Innovation has always been one of the UK’s great strengths. For example, I recently toured Romag’s factory in the North East but while I was there also visited Naked Energy.
Naked Energy is an award winning British design and innovation company. They are developing “Virtu” – a revolutionary hybrid solar panel that generates both electricity and heat for commercial and residential applications. They should be bringing the technology to market during 2013.
That’s precisely the type of innovation we need to see.
The support the NSC will provide for companies who are developing new and innovative solar products, will provide an excellent opportunity for UK manufacturing and job creation.
Solar also needs to build links with other sectors that are key to the industry’s success. The UK has the expertise to influence new and emerging markets and benefit from “solar going global”, and we believe the centre will be an important catalyst in making this happen.
We welcome the commitment which the Building Research Establishment (BRE) has shown in driving this forward, and value the vast experience they will bring.
Making concrete links between the Solar PV industry and the Building and Construction sector will assist the solar sector in taking its place in the mainstream generation market.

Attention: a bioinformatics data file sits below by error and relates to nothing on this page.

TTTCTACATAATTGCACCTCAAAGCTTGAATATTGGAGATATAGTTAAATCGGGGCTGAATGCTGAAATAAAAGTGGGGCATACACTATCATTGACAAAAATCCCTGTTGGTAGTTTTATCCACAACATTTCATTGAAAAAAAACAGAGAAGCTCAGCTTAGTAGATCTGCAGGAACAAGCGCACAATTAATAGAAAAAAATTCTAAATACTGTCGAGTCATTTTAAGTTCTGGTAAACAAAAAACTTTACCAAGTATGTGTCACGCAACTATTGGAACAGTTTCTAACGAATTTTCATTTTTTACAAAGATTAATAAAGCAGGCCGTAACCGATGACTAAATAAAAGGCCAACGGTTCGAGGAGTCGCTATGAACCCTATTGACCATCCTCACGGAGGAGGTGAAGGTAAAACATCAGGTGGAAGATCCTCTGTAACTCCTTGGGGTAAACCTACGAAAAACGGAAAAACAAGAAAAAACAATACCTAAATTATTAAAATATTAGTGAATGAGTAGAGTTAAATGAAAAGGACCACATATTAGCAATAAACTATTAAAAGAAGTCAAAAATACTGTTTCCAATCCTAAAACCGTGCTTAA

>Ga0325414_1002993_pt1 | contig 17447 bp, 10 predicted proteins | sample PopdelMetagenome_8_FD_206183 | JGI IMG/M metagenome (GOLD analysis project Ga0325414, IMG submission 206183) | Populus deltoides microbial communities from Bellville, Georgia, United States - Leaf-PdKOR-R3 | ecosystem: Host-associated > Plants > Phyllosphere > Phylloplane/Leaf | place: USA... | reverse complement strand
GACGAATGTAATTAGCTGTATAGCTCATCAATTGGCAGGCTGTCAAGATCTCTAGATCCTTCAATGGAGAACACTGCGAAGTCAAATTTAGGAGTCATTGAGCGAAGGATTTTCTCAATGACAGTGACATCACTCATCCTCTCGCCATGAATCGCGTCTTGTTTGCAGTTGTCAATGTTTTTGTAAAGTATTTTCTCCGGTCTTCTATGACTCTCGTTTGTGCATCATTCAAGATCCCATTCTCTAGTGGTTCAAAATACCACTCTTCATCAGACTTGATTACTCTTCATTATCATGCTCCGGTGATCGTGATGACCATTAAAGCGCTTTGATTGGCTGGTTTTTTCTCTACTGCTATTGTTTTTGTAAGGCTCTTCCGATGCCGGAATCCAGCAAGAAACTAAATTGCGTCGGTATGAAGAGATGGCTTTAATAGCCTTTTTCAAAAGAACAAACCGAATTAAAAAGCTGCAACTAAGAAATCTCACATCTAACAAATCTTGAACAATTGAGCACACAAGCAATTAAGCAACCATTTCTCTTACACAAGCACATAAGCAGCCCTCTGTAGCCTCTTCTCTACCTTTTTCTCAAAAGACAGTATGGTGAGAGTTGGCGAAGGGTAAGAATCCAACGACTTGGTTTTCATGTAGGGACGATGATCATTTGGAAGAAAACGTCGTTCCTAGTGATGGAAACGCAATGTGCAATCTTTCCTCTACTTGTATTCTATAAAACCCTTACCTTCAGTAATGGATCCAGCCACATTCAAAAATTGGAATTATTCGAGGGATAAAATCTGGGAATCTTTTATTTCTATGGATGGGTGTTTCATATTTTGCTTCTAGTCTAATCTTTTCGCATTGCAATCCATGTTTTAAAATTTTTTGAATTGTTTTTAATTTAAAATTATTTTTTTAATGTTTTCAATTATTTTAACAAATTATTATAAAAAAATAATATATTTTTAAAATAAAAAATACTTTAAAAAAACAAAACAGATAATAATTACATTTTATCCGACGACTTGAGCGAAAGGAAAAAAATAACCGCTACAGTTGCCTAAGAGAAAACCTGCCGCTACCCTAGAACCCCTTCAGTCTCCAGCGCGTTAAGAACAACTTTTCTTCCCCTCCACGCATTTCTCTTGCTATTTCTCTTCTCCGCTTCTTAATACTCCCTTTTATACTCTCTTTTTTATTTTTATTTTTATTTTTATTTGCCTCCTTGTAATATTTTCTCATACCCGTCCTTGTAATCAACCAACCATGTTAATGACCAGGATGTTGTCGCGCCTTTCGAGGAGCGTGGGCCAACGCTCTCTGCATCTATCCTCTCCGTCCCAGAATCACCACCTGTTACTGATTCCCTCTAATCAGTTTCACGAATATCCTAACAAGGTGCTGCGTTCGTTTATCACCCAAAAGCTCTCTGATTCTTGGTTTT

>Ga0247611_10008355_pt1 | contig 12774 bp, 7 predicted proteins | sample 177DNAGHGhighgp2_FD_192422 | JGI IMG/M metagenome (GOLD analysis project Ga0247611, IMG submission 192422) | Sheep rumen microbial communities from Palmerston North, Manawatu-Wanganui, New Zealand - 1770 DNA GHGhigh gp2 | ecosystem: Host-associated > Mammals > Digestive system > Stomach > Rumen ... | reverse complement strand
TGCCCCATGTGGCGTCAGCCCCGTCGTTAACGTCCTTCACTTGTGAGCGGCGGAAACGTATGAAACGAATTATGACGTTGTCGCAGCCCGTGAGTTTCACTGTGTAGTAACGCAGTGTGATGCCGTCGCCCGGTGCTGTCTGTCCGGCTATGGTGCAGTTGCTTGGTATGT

I particularly like to thank Ray Noble for his tireless work over many years to support the development of the solar sector in the UK.
It’s probably fair to say that, without his drive and vision, we wouldn’t be celebrating this launch today. I can’t think of a better person to be heading up this important new initiative!
In conclusion Ladies and Gentlemen, there are still real challenges ahead if we are to achieve our 2020 Vision of a vibrant UK solar sector.
We must commit to working together – Government and industry – to make it happen.
The new incentives which are now in place should provide the foundation on which the sector can build deployment. Whether:
- A householder looking to reduce their own bills.
- A company looking to take better control of their own energy usage.
- Large scale PV on brownfield sites.
Government will continue to work with the sector to get the message out there that solar is now on a firm footing to build deployment and a ‘go-to’ solution for energy generation.
We are committed to supporting a sustainable PV industry in the UK.
Industry must do its bit driving down costs through relentless innovation.
But working together we can bring about a solar energy revolution in the UK.
- A win for consumers.
- A win for British business.
- A win for the economy as a whole.
And a win for the future of our planet.